Virginia Tech Director of Athletics Whit Babcock announced contract extensions for six Hokies head coaches on Friday morning.
|Coach||Sport||Date Extended Through|
|Mike Young||Men's Basketball||March 15, 2027|
|John Szefc||Baseball||June 30, 2027|
|Dave Cianelli||Track and Field, Cross Country||June 30, 2024|
|Carol Robertson||Women's Golf||June 30, 2027|
|Jim Thompson||Men's Tennis||June 30, 2026|
|Terry Ann Zawacki-Holdren||Women's Tennis||June 30, 2023|
Mike Young’s contract extension, which was reported on June 28 by Jon Rothstein of CBS Sports, will keep the Radford native in the New River Valley through 2027. His original contract from April of 2019 was for five years, $11.5 million. Before taking a 10% pay cut in 2020-21 due to COVID-19, he was originally set to make $2 million. The three-year extension means Young, 58, will be 64 when his contract ends in 2027.
Young had a stellar second year in Blacksburg and was named ACC Coach of the Year as a result. He led the Hokies to a 15-7 (9-4 ACC) record in 2020-21, including a 4-0 record against AP Top 25 opponents. Tech posted a third-place finish in the ACC and ventured to the NCAA Tournament as a ten seed. A breakdown of the $270,000 in bonuses Young received in 2020-21:
$90,000: ACC Coach of the Year
$90,000: NCAA Round of 68 App.
$45,000: Top 4 Finish in ACC
$45,000: Team Collective GPA of 3.0 or Higher
Things won’t get any easier for Young in year three thanks to a dangerous non-conference schedule that Chris Coleman examined on Thursday, July 8. However, the former Wofford man has already defied expectations in his first two seasons in Blacksburg. It’s safe to expect the same in the future.
Through four years at the helm of the Virginia Tech baseball program, John Szefc has an 85-90 record (34-65 ACC). In 2021, the Hokies finished 27-25 despite a 19-9 start and being ranked as high as No. 12 at one point during the 2021 season. Will Stewart detailed Szefc’s contract when he was hired in June of 2017.
Originally a contract for $3.45 million over six years through 2023, Szefc will now be in Blacksburg through 2027. Tech recently renovated English Field at Atlantic Union Bank Park for $20 million in 2018. The stadium now holds just over 1,000 fans plus grass seating down the third base line. The Hokies also financed upgrades to the James C. Weaver Baseball Center in that same project. The state-of-the-art facility that includes batting cages, a locker room, a lounge and a team meeting area.
With the renovations, the Hokies now have the chance to compete on a national level, particularly in recruiting. Though Szefc & Co. were up and down in his fourth season, the future looks bright, especially with talents like Gavin Cross, who is playing with the USA Collegiate National Team this summer.
In Dave Cianelli’s 21 years at Virginia Tech, the track and field and cross country programs have combined to win 16 team ACC championships. A 14-time ACC Coach of the Year, Cianelli has coached 207 ACC Champions, 96 All-Americans, 17 NCAA Champions and eight Olympians in his tenure in Blacksburg. The head of arguably the best athletic program in Blacksburg, Cianelli will be a mainstay at Virginia Tech through 2024 with the contract extension.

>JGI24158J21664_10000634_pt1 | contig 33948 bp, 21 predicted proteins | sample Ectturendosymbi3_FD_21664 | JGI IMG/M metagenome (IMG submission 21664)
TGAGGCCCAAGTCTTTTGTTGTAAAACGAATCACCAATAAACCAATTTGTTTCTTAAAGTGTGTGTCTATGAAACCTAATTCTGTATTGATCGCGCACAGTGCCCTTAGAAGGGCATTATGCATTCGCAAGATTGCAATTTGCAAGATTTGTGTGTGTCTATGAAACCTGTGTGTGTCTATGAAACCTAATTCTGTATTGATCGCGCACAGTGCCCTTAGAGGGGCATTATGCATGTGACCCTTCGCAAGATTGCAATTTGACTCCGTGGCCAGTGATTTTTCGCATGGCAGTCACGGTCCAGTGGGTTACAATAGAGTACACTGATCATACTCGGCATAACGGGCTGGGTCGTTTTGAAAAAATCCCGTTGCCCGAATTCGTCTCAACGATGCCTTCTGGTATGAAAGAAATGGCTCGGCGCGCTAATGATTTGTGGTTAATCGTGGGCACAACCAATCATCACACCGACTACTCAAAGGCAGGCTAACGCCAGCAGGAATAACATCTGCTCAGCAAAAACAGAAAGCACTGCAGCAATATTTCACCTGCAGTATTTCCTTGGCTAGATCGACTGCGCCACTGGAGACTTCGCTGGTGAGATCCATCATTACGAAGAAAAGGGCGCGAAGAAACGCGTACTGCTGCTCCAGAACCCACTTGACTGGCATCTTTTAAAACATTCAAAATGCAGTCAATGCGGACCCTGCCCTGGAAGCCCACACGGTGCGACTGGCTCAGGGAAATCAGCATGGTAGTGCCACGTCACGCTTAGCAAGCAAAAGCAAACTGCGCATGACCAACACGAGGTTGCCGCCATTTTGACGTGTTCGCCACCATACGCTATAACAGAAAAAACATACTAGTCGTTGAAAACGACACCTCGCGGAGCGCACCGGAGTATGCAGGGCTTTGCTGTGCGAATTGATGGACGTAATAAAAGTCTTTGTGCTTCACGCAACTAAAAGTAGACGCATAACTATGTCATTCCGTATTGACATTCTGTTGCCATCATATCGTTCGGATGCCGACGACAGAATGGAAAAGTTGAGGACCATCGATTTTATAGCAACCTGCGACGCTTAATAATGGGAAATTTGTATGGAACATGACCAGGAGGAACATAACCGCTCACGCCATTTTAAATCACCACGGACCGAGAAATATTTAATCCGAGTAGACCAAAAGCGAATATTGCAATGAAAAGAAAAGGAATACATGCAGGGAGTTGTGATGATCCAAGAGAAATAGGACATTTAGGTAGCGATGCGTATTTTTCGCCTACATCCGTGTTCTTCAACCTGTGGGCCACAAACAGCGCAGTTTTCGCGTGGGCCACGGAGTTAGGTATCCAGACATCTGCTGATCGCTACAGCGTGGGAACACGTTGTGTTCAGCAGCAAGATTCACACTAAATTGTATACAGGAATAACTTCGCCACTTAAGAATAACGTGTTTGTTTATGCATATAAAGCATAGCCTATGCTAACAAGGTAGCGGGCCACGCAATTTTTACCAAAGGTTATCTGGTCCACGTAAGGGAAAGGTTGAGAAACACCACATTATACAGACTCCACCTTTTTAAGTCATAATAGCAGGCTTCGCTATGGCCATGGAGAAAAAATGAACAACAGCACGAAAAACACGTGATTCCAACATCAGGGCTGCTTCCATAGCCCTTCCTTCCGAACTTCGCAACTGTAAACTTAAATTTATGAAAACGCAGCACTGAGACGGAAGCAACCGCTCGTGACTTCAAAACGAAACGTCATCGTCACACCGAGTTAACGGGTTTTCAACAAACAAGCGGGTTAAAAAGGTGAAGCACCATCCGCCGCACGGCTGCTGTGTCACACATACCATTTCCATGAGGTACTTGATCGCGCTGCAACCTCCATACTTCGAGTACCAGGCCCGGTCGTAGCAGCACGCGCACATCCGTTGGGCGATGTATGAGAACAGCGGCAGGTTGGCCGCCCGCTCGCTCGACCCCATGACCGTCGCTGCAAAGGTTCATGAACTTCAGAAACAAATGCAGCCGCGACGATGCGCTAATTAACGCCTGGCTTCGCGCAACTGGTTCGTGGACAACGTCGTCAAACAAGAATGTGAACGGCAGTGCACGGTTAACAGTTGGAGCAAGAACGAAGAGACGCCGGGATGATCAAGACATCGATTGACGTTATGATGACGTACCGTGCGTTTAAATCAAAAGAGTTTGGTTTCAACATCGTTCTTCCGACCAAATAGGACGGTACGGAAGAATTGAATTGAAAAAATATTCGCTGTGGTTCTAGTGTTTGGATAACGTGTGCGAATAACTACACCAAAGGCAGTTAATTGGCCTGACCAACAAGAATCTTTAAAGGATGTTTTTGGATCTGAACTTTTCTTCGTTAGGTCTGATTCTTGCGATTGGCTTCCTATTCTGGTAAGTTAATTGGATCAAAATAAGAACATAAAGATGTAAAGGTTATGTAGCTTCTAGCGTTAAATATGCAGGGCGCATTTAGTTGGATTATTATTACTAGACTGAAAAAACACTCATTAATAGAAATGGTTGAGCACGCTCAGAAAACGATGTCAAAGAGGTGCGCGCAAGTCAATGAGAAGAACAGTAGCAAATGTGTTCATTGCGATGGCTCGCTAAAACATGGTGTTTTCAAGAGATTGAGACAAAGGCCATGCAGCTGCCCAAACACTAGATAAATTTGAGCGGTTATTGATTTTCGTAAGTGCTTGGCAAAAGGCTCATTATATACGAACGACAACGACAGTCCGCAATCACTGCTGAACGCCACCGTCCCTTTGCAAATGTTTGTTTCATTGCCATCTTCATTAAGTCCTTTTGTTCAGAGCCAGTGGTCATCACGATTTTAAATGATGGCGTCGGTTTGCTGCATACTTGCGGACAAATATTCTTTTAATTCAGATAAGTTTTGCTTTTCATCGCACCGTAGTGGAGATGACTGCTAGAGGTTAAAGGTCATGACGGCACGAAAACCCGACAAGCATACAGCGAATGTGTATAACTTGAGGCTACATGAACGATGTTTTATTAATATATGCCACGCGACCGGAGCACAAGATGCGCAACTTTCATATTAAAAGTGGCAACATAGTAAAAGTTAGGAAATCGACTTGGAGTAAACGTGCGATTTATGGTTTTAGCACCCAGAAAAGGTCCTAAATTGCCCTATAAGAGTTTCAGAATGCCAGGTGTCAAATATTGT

This year, Tech won the 2021 ACC Indoor Championship by the largest margin in modern conference history, while seven Hokies also earned All-American honors this spring at the NCAA Championships. Two alumni that Cianelli coached at Tech – Irena Gillarová (Czech Republic, Javelin) and Marcel Lomnický (Slovakia, Hammer Throw) – and one current signee – Barbora Malíková (Czech Republic, 400m) will compete at the Tokyo Olympics this summer.
This season was one for the ages for Carol Robertson and Virginia Tech women’s golf. The Hokies reached historic heights in 2021, making the program’s first NCAA Championship appearance. Tech has qualified for the NCAA Tournament in three straight seasons under Robertson, who is the first and only coach in the program’s history. The Hokies reached a program-best No. 14 in the country this year and earned the No. 4 seed in the Stanford Regional.
Under Robertson’s tutelage, two Hokies – Amanda Hollandsworth and Emily Mahar – have qualified and competed at the U.S. Women’s Open. Two current Tech golfers have been successful so far this month, too, with Alyssa Montgomery winning the Tennessee Women’s Amateur Championship and Becca DiNunzio winning the 96th VSGA Women’s Amateur Championship six days apart.
The longest-tenured coach at Virginia Tech, Jim Thompson has taken the men’s tennis program to 15 NCAA Tournament appearances since his start in 1998, including 12 in the last 14 seasons. The Hokies spent the majority of the 2021 season ranked before falling to No. 25 Texas Tech in the NCAA Tournament in early May. Tech knocked off four of the 14 ranked foes it faced this season and saw the doubles team of Jordan Chrysostom and Ryan Fishback advance to the Round of 32 of the NCAA Doubles Championship.
Thompson has coached 25 All-ACC honorees, including Mitch Harper, who was named Second Team All-ACC in 2021. He’s recruited well, too, bringing in talents like Fishback, who was once the No. 1 recruit in the country, and Frank Thompson, a top-20 recruit in the U.S. and the No. 1 player in Virginia.
Terry Ann Zawacki-Holdren
At the helm of the Hokies’ women’s tennis program since 2004, Zawacki-Holdren has coached Tech to two NCAA Tournament appearances. Though the team has finished below .500 the past two full seasons, Zawacki-Holdren is trying to get the Hokies back to 2015-esque success. Tech received an at-large bid to the NCAA Tournament that year and won its first match on the stage since 1998. Despite finishing 7-17 in 2021, VT was competitive and knocked off Clemson in the ACC Tournament. Zawacki-Holdren has coached seven All-ACC honorees and eight nationally-ranked singles players in her 18 years in Blacksburg.